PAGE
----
I thought I had already blogged this recipe as I make it fairly regularly, but a search through the annals of Demon Cook proved fruitless, so I had to resort to Nigella's Lawon's excellent book Nigella Bites for the recipe.

As befits a Monday night supper in dreary January, this dish is simple and comforting, and can be made from things you are likely to have in your store-cupboard. You don't even have to make it with fish and/or seafood: it works well with chicken, or you could even do a veggie version by adding things like baby corn, sliced red peppers, mushrooms etc. I nearly always have a tin of coconut milk and a tub of red Thai curry paste stashed away, and there's a good chance some salmon will be lurking in the freezer somewhere. Butternut squash - a rather suggestive-looking beast (!) - is a regular resident in my veg drawer, and a sprinkling of fresh coriander quickly turns this dish into something more classy. Serve with Thai jasmine rice for an authentic tw…


My son persuaded me to watch Heston Blumenthal's new tv show on Channel 4 the other night. I've always been really cynical about Heston's kitchen pyrotechnics - to me he is the culinary equivalent of the pianist Lang Lang: all flashy show and no substance. Friends who have eaten at his restaurant The Fat Duck by the Thames at Bray tell me the food is incredible, and my son loves Heston's 'laboratory-style' cooking. The new series sees Heston in a more domestic setting, cooking things we can all manage in our kitchens at home, without the need for liquid nitrogen or other gizmos, and the first episode focused on beef.

I'd been meaning to make a proper beef bourguignon (literally beef cooked in Burgundy wine) since we returned from our Christmas holiday in the French Alps. In his programme, Heston demonstrated some key techniques for cooking beef, including his "tip" for bringing out the flavour of the meat: surprisingly, star anise, a spice more co…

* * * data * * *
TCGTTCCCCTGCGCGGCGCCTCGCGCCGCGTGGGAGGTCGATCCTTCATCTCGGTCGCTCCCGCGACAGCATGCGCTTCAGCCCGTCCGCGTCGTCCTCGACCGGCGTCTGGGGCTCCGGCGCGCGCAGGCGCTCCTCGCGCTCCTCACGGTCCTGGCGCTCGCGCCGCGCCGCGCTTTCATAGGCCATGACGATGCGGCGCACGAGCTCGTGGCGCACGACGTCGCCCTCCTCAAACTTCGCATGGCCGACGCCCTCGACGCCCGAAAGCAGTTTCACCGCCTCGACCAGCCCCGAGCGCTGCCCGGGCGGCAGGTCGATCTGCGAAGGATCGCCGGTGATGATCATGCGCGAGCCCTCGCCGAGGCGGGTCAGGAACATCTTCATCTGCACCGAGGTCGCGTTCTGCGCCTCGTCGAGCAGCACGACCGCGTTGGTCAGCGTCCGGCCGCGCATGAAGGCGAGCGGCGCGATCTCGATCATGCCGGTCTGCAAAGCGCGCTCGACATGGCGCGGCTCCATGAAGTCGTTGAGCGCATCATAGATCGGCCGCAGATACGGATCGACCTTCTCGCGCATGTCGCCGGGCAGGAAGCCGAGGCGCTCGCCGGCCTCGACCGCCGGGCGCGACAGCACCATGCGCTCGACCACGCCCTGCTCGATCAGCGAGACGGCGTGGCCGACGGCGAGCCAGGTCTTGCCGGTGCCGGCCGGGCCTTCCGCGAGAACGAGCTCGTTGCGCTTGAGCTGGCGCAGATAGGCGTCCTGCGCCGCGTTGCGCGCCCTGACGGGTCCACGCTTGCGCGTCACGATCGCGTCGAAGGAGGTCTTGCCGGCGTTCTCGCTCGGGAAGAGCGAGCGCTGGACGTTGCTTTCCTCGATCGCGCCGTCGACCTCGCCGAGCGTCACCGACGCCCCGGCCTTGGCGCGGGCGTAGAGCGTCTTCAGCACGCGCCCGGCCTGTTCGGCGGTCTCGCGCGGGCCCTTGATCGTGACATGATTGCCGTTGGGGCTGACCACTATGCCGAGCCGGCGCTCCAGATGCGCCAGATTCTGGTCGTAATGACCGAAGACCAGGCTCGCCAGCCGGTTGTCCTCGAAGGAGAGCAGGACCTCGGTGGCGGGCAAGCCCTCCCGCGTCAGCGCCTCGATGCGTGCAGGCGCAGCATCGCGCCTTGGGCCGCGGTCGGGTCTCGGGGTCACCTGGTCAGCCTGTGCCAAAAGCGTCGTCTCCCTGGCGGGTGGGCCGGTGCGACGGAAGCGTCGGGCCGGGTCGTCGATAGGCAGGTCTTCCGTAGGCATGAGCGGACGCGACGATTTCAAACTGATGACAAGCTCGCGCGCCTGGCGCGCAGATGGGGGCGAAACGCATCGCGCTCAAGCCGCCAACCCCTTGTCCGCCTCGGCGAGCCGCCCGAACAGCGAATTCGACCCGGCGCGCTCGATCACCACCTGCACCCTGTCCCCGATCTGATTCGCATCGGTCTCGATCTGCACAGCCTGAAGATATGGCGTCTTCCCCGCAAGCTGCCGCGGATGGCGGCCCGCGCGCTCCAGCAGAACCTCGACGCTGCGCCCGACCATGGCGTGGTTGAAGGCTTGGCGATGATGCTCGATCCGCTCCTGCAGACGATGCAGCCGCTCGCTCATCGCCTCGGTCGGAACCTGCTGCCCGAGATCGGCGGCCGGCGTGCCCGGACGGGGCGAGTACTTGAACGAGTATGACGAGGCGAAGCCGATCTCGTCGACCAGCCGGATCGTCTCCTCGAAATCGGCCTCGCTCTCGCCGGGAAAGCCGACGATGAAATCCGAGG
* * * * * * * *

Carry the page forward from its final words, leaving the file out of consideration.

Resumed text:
This comes from Nigella Lawson's wonderful book How to be a Domestic Goddess which is cramful of lovely cakes, puddings, pies and more. It is exactly as the title implies and is a handy standby if you're stuck for a pudding. It looks very elegant and can be tarted up with fruit (raspberries, strawberries and/or blueberries work particularly well), ice cream or whipped cream. The great thing about this cake is that, apart from the marzipan, it's made from things you are likely to have in your cupboard all the time. I was pondering what to make for pudding tomorrow evening when I found half a block of marzipan in the fridge, leftover from my Christmas Stollen.

Nigella's cook's note: take the marzipan out of the fridge ahead of making the cake, otherwise it won't "ooze into the cake batter".  The quantities can be doubled or halved easily: just adjust the cake tin size to suit the quantity.

250g softened unsalted butter
250g softened marzipan (yellow or…


Yesterday, I got drenched while visiting London's Design Museum to review 'The Way We Live Now', an appreciation of Terence Conran's life in design, and an exhibition I found rather nostalgic, not least for the inclusion of a Habitat chicken brick (I had one as a student) and various other pieces of furniture and kitchen gadgets which I own or have owned. My son was fascinated by the idea of the chicken brick (it works on the same principle as a tagine - you don't need to add additional liquid) and persuaded me to buy one - which I did.

Leaving the Design Museum and heading back along the Thames Path towards London Bridge we were subjected to the full force of a mini typhoon: the gale whipped icy, stinging rain into our faces and in a few moments, despite our sensible outdoor coats, we were soaked. We had a jolly, healthy sushi lunch at Itsu, and it was while we were eating, that I remembered the parsnips in the vegetable drawer of the fridge, left over from Christ…